Variation in Mean Arterial Pressure Increases Falls Risk in Elderly Physically Frail and Prefrail Individuals Treated With Antihypertensive Medication

Sultana Monira Hussain, Michael E. Ernst, Anna L. Barker, Karen L. Margolis, Christopher M. Reid, Johannes T. Neumann, Andrew M. Tonkin, Thao Le Thi Phuong, Lawrence J. Beilin, Thao Pham, Enayet K. Chowdhury, Flavia M. Cicuttini, Julia F.M. Gilmartin-Thomas, Prudence R. Carr, John J. McNeil

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Background: Impaired cerebral blood flow has been associated with an increased risk of falls. Mean arterial pressure (MAP) and variability in MAP have been reported to affect cerebral blood flow but their relationships to the risk of falls have not previously been reported. Methods: Utilising data from the Aspirin in Reducing Events in the Elderly trial participants, we estimated MAP and variability in MAP, defined as within-individual SD of MAP from baseline and first 2 annual visits. The relationship with MAP was studied in 16 703 participants amongst whom 1539 falls were recorded over 7.3 years. Variability in MAP was studied in 14 818 of these participants who experienced 974 falls over 4.1 years. Falls were confined to those involving hospital presentation. Cox regression was used to calculate hazard ratio and 95% CI for associations with falls. Results: Long-term variability in MAP was not associated with falls except amongst frail or prefrail participants using antihypertensive medications. Within this group each 5 mm Hg increase in long-term variability in MAP increased the risk of falls by 16% (hazard ratio, 1.16 [95% CI, 1.02-1.33]). Amongst the antihypertensive drugs studied, beta-blocker monotherapy (hazard ratio, 1.93 [95% CI, 1.17-3.18]) was associated with an increased risk of falls compared with calcium channel blockers. Conclusions: Higher levels of long-term variability in MAP increase the risk of serious falls in older frail and prefrail individuals taking antihypertensive medications. The observation that the relationship was limited to frail and prefrail individuals might explain some of the variability of previous studies linking blood pressure indices and falls.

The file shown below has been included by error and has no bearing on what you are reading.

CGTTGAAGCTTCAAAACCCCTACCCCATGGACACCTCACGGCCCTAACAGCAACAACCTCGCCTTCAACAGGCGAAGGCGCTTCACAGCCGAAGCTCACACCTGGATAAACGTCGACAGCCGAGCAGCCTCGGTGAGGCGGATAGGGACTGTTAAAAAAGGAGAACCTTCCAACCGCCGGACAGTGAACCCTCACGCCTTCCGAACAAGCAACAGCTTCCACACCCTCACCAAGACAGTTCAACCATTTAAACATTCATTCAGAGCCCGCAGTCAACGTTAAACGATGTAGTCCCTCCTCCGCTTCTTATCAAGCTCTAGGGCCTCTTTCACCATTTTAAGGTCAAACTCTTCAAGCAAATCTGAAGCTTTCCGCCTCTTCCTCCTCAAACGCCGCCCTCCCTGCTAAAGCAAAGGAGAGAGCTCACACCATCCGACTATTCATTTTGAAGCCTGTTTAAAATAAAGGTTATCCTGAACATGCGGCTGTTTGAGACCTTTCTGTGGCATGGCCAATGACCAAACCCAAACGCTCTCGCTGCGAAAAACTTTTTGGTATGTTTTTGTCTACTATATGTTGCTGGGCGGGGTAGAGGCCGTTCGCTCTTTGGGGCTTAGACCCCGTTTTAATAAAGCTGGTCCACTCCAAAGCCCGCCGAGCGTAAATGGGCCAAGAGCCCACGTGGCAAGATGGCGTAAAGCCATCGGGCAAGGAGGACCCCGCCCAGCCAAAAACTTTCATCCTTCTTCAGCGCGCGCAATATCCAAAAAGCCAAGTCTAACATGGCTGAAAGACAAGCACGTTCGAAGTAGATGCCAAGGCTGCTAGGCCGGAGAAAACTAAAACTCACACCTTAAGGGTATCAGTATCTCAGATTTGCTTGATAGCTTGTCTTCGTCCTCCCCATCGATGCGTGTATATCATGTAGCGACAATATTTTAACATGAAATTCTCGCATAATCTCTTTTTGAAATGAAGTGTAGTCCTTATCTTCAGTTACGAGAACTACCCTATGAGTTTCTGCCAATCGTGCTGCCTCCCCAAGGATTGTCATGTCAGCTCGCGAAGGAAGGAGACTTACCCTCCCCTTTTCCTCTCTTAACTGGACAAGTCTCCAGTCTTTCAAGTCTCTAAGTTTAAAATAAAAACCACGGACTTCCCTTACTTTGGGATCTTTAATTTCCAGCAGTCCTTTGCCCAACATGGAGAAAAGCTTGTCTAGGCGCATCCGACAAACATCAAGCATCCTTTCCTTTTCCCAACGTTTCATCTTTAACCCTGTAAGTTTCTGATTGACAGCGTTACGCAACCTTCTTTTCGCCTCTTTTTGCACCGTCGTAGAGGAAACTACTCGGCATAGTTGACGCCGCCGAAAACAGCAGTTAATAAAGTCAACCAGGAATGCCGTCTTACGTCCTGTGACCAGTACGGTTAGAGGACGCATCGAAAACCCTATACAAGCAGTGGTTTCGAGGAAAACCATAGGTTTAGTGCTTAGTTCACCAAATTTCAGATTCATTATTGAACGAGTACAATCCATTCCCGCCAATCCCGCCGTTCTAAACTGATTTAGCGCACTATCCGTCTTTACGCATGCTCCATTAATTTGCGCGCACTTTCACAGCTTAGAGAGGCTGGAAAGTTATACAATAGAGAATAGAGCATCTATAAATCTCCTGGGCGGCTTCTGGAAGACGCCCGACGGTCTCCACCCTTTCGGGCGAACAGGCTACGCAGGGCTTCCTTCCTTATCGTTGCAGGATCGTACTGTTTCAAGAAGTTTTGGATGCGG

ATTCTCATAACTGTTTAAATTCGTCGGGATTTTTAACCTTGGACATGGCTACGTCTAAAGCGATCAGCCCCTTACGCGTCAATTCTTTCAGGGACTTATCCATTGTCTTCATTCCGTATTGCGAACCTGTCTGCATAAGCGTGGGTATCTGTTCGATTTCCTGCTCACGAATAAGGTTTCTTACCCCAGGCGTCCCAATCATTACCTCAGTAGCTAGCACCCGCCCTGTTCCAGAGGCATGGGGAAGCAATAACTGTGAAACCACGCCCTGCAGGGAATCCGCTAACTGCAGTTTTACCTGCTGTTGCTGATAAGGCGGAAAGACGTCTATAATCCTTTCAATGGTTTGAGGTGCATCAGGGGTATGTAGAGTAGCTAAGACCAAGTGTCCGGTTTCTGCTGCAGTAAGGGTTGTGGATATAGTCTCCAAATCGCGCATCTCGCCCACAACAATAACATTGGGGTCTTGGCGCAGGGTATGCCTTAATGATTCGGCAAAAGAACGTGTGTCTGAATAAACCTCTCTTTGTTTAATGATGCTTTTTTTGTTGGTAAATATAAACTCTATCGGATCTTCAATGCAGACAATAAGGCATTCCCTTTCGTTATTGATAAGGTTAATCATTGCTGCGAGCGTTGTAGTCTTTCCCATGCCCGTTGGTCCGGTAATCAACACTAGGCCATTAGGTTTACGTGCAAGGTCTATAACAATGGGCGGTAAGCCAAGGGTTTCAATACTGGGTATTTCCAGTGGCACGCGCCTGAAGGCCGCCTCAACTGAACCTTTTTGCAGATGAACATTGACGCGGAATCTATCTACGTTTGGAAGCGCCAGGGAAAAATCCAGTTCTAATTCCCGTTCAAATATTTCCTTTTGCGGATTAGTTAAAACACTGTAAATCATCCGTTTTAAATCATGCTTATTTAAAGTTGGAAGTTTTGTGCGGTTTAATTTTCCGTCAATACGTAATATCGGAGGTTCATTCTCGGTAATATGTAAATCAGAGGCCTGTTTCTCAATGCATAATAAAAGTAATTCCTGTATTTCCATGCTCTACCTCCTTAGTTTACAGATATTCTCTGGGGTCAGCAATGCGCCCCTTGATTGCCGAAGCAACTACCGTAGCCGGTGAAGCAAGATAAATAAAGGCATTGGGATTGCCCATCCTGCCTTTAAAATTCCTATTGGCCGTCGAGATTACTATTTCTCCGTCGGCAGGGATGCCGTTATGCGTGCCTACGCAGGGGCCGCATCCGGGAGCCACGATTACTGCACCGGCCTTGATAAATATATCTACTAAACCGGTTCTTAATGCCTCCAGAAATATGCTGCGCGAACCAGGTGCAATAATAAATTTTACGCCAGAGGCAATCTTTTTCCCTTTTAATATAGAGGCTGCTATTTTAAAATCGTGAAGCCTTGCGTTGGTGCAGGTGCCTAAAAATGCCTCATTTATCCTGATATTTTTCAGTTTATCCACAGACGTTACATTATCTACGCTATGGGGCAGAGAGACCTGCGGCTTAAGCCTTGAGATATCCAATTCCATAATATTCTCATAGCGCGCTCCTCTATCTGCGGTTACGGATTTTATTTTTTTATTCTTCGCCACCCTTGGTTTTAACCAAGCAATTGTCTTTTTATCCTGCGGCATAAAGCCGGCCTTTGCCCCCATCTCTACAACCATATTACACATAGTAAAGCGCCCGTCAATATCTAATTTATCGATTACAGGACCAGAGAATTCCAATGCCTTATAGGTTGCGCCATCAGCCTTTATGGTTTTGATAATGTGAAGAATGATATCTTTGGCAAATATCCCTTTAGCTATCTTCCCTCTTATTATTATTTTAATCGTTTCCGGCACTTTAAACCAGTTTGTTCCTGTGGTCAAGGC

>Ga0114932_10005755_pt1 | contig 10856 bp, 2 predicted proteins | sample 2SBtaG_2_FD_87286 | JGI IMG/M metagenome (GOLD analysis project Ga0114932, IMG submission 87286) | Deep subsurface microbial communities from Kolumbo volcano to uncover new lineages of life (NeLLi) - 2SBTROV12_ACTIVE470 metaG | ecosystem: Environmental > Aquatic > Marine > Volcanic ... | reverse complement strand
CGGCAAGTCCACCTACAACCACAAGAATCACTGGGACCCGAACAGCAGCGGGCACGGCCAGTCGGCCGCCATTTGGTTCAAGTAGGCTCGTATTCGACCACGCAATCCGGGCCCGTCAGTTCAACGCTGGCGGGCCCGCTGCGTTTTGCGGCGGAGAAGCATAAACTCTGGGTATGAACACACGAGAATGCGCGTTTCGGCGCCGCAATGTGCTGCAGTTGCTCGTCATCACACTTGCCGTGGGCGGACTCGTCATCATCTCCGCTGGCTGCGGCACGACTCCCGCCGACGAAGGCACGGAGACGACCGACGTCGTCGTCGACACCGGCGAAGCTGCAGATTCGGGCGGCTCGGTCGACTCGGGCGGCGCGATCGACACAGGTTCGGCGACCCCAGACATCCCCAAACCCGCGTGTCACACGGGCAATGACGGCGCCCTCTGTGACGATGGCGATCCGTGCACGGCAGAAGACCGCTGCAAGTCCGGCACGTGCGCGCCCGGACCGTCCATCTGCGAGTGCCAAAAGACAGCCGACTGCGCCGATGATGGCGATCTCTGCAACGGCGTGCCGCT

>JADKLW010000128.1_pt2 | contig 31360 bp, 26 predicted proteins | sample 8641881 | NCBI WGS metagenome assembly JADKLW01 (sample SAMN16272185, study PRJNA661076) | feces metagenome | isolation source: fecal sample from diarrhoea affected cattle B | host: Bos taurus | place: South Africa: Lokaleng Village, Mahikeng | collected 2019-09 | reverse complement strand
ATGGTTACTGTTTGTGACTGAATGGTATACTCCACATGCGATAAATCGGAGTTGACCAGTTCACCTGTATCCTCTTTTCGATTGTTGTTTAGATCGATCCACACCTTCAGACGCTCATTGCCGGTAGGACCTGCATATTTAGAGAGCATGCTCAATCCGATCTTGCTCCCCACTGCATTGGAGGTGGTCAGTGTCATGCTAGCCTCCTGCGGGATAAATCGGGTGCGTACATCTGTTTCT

Original languageEnglish
Pages (from-to)2051-2061
Number of pages11
Issue number9
Publication statusPublished - 1 Sept 2022


  • arterial pressure
  • aspirin
  • blood pressure
  • cardiovascular diseases
  • frailty

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